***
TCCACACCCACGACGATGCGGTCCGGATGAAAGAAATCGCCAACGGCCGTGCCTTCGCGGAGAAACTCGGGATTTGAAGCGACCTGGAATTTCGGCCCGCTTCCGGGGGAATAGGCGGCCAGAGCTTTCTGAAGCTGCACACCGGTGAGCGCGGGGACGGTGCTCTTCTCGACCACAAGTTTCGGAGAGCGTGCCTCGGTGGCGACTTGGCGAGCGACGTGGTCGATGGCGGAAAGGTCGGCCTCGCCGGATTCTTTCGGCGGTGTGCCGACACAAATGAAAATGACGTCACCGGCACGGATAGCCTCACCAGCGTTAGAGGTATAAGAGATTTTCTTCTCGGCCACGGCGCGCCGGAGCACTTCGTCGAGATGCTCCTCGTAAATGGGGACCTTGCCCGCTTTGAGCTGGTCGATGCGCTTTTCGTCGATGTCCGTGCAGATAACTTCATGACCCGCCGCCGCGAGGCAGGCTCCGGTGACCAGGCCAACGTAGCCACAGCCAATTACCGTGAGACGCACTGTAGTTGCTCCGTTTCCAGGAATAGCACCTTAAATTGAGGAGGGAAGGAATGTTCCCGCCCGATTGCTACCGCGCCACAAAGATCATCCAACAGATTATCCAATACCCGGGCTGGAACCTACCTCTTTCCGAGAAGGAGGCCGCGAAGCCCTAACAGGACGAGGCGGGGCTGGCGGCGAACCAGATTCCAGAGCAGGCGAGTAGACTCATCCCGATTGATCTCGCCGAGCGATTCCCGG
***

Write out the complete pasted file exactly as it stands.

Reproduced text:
TCCACACCCACGACGATGCGGTCCGGATGAAAGAAATCGCCAACGGCCGTGCCTTCGCGGAGAAACTCGGGATTTGAAGCGACCTGGAATTTCGGCCCGCTTCCGGGGGAATAGGCGGCCAGAGCTTTCTGAAGCTGCACACCGGTGAGCGCGGGGACGGTGCTCTTCTCGACCACAAGTTTCGGAGAGCGTGCCTCGGTGGCGACTTGGCGAGCGACGTGGTCGATGGCGGAAAGGTCGGCCTCGCCGGATTCTTTCGGCGGTGTGCCGACACAAATGAAAATGACGTCACCGGCACGGATAGCCTCACCAGCGTTAGAGGTATAAGAGATTTTCTTCTCGGCCACGGCGCGCCGGAGCACTTCGTCGAGATGCTCCTCGTAAATGGGGACCTTGCCCGCTTTGAGCTGGTCGATGCGCTTTTCGTCGATGTCCGTGCAGATAACTTCATGACCCGCCGCCGCGAGGCAGGCTCCGGTGACCAGGCCAACGTAGCCACAGCCAATTACCGTGAGACGCACTGTAGTTGCTCCGTTTCCAGGAATAGCACCTTAAATTGAGGAGGGAAGGAATGTTCCCGCCCGATTGCTACCGCGCCACAAAGATCATCCAACAGATTATCCAATACCCGGGCTGGAACCTACCTCTTTCCGAGAAGGAGGCCGCGAAGCCCTAACAGGACGAGGCGGGGCTGGCGGCGAACCAGATTCCAGAGCAGGCGAGTAGACTCATCCCGATTGATCTCGCCGAGCGATTCCCGG